The sixth partner, the London Convention Centre, is (like the city itself and VIA Rail) another natural fit for promoting tourism. The London Convention Centre, located in the heart of downtown London, opened in 1993 to be London’s premier spot to host meetings, conferences, and exhibitions of all types. With 70,000 square feet of available space, and a culture that lends itself to flexibility in layout and customer service, the London Convention Centre can accommodate virtually anything, be it a small, purpose-driven meeting of a few people or a huge, decked-out gala for over a thousand people. The London Convention Centre is also run in a ‘green’ manner, with facility management working hard to reduce both waste and energy use. The desire of the London Convention Centre to attract and promote tourism to the city of London is obvious when you look at the numbers. In 2017, the economic impact of all of the meetings, conventions, and trade shows hosted at the London Convention Centre was in the realm of $17.8 million, big enough that it’s a vital part of both the city’s tourism industry and the city’s economy in general. The seventh partner is the Tourism Industry Association of Ontario, of which Tourism London is a member in good standing. The Tourism Industry Association of Ontario is, as the name implies, an umbrella advocacy organization that encompasses the Ontario tourism industry. It’s quite a large organization: covering 188,000 businesses and 391,000 employees, it uses it’s large, unified representation to work with the Ontario government to craft public policy that is sensitive to the needs of the tourism industry, and to provide a network wherein tourism businesses can work together to achieve growth and progress. Their advocacy work covers a number of different areas. First, they work to raise the profile and importance of the tourism industry not only with the government of the day, but also with the media and the public at large. They provide input on industry concerns and trends to the government of Ontario so that public policy can take these concerns and trends into account. They integrate with other tourism organizations, including local development organizations, to deal with issues of concern as they arise. They advocate for the investment of financial and other resources into the tourism industry by federal, provincial, and municipal governments, and they disseminate information to the businesses and organizations they represent dealing with updates and developments in the tourism industry as a whole.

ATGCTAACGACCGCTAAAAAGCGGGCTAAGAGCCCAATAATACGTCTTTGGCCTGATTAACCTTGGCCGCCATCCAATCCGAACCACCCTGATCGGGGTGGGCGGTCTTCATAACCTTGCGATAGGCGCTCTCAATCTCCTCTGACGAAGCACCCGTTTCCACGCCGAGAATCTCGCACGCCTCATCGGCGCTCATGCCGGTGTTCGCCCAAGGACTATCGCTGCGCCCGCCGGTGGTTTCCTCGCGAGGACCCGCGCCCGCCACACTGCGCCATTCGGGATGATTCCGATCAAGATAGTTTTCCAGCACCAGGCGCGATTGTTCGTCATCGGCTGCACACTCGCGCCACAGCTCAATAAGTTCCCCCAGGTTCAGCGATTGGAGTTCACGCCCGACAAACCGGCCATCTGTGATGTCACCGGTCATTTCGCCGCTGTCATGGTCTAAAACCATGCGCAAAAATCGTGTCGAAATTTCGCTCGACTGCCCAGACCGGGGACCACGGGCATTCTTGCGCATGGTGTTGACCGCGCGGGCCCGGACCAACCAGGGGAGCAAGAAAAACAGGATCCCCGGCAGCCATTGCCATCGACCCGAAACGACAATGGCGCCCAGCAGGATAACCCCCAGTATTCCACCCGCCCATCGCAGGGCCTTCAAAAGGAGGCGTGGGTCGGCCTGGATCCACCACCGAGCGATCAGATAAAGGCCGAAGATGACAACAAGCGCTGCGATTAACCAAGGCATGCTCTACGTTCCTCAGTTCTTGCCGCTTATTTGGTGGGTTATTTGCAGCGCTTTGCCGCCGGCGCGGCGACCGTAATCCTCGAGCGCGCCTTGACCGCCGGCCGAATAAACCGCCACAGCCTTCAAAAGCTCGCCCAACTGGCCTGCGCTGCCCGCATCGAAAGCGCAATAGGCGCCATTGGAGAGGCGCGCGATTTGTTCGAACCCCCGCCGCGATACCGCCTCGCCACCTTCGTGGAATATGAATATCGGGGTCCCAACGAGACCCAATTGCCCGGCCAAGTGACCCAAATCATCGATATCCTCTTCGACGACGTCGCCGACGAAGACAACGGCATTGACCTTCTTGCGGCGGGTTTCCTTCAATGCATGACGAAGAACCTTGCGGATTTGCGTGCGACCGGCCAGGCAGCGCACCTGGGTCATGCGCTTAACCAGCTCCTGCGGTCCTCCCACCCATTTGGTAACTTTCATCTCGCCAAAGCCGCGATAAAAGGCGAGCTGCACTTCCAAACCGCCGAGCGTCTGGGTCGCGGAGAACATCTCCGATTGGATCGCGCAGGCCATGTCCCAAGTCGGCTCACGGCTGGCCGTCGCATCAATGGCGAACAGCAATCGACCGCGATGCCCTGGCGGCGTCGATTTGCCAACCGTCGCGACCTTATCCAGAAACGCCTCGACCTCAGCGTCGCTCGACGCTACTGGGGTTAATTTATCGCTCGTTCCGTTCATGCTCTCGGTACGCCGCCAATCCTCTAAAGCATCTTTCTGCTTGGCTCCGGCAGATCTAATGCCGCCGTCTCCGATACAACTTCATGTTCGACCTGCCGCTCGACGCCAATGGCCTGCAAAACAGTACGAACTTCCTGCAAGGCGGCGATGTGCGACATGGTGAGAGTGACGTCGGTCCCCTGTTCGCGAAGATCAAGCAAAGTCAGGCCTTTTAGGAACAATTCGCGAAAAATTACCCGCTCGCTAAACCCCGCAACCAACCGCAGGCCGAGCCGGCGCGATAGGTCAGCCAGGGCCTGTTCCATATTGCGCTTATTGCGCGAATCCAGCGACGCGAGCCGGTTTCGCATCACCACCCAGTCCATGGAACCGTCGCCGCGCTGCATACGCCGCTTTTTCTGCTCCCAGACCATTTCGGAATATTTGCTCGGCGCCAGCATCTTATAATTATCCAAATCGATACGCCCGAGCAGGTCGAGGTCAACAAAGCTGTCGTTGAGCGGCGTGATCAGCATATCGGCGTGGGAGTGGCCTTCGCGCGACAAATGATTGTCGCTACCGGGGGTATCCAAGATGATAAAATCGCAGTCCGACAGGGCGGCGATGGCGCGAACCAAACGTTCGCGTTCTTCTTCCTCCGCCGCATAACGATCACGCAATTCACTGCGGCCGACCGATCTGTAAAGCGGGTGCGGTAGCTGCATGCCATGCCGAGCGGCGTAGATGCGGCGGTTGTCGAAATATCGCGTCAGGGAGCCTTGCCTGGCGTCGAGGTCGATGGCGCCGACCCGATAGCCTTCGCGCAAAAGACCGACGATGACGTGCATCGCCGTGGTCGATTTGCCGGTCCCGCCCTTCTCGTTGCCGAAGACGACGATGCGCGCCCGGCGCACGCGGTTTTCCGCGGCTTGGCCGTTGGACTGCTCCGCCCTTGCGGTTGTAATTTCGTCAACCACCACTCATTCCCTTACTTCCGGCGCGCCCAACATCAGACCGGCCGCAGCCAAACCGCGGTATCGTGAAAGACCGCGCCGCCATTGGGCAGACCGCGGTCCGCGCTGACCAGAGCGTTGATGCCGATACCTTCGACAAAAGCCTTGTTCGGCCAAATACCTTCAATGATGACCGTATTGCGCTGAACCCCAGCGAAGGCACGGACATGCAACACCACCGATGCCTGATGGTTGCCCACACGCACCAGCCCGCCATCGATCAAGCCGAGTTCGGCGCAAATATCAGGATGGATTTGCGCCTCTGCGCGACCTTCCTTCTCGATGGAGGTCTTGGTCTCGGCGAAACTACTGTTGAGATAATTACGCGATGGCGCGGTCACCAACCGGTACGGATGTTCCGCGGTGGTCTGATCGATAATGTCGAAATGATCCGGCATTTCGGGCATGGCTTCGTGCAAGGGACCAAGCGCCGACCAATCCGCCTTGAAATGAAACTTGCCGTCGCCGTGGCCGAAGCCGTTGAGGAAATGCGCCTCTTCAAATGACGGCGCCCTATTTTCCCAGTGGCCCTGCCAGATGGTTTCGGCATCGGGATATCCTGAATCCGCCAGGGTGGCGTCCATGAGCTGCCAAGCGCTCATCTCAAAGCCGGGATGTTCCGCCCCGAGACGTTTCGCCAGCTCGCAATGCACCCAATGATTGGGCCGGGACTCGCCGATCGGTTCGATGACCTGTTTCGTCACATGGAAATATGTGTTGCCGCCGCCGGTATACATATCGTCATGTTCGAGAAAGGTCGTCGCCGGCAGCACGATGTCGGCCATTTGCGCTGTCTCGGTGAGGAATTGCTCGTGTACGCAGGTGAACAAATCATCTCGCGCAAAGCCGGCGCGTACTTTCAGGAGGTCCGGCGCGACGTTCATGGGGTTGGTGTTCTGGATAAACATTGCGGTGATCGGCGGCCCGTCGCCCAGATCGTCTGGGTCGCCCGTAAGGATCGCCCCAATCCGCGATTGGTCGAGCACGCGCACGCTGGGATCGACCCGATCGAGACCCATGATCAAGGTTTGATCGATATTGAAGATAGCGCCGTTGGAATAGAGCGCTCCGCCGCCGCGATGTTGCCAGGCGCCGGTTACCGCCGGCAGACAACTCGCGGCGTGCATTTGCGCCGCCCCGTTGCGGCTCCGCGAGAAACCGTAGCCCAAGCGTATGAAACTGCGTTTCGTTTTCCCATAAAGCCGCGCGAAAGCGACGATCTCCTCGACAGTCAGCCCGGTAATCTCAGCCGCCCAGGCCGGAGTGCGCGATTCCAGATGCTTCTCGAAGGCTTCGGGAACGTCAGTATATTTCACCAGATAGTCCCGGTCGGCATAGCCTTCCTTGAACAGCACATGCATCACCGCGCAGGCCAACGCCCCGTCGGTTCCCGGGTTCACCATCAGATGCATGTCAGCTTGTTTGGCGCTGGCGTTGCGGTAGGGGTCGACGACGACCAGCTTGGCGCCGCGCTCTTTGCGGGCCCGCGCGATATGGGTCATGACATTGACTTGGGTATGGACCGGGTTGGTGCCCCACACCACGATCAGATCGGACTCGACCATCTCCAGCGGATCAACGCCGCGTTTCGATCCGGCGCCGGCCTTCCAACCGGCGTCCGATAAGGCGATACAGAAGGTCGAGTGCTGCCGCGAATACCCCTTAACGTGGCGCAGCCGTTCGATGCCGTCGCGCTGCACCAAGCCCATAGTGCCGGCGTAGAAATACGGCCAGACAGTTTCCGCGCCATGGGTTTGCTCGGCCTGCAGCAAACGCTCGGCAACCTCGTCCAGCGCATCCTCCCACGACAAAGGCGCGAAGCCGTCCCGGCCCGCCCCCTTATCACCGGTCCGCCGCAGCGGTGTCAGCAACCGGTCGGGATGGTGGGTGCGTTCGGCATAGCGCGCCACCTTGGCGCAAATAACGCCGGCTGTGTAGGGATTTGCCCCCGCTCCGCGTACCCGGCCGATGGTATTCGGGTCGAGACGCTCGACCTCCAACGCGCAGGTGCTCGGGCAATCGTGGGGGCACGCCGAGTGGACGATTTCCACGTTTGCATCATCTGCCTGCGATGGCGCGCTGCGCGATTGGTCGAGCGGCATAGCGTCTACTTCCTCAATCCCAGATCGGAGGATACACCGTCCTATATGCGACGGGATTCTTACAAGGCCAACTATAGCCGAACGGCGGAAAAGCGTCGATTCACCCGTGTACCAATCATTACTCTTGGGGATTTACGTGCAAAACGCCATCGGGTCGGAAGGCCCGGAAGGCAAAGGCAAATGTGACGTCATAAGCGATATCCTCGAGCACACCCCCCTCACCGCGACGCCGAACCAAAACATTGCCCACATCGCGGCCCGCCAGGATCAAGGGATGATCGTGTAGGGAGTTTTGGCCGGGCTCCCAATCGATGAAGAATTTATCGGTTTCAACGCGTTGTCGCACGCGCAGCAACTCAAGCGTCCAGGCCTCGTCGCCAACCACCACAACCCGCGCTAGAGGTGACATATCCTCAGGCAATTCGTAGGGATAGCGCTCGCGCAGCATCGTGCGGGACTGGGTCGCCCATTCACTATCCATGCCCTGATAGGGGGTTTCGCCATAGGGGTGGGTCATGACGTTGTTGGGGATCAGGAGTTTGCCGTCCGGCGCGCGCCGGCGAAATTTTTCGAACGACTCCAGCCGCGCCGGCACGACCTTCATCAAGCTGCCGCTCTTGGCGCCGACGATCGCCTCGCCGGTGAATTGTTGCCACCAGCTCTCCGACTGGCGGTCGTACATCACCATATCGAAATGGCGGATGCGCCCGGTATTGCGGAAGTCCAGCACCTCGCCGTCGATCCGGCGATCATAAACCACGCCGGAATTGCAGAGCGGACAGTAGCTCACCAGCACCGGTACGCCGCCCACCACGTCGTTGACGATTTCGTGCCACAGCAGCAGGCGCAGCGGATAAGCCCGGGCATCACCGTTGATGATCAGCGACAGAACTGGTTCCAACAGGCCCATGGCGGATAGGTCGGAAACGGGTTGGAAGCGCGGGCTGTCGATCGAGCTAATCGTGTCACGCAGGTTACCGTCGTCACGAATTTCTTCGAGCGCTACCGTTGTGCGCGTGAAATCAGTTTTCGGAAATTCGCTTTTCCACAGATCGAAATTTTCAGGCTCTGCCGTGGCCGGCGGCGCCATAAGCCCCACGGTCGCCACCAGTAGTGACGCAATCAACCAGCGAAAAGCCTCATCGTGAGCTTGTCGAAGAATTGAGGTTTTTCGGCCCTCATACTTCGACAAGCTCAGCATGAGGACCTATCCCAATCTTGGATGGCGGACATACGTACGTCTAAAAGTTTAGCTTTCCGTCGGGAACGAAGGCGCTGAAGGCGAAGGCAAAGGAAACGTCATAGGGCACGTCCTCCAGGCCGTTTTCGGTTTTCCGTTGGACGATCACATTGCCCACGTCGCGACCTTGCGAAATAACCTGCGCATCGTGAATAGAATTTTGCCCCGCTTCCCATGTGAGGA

Tourism: An Integral Part Of The Economy
Tourism has played a vital role in the development and growth of Ontario as a whole. When Samuel de Champlain and subsequent French explorers came into Ontario, they kept carefully detailed notes on the variety of flora and fauna that they found in the region. This collection of newfound delights captivated the imaginations of people back in the Old World, leading in part to the increase in travellers coming over to the New World to observe, catalog, extract, and settle. Later, English explorers and early colonists would marvel over the natural wonders that Ontario has to offer. Mrs. Elizabeth Simcoe, wife of Lieutenant-Governor (and London founder) John Graves Simcoe, recorded a diary of her observations as she travelled with her husband during the time he was in charge of the government of Ontario. Much of her more poetic observations (and paintings) centered around the wild beauty of Niagara Falls, but descriptions of the bucolic lands around what became London are also in her diaries, and with good cause.
In the beginning London was an agricultural colony, the kind of place that welcomed people sick of the squalor and fighting of Old Europe, British citizens looking to extend the power of the Crown into the New World, and those from the Thirteen Colonies who were less than enthused about the new American Republic. As the city grew over time, however, it began to develop the sorts of attractions that bring people from around the region to see and enjoy.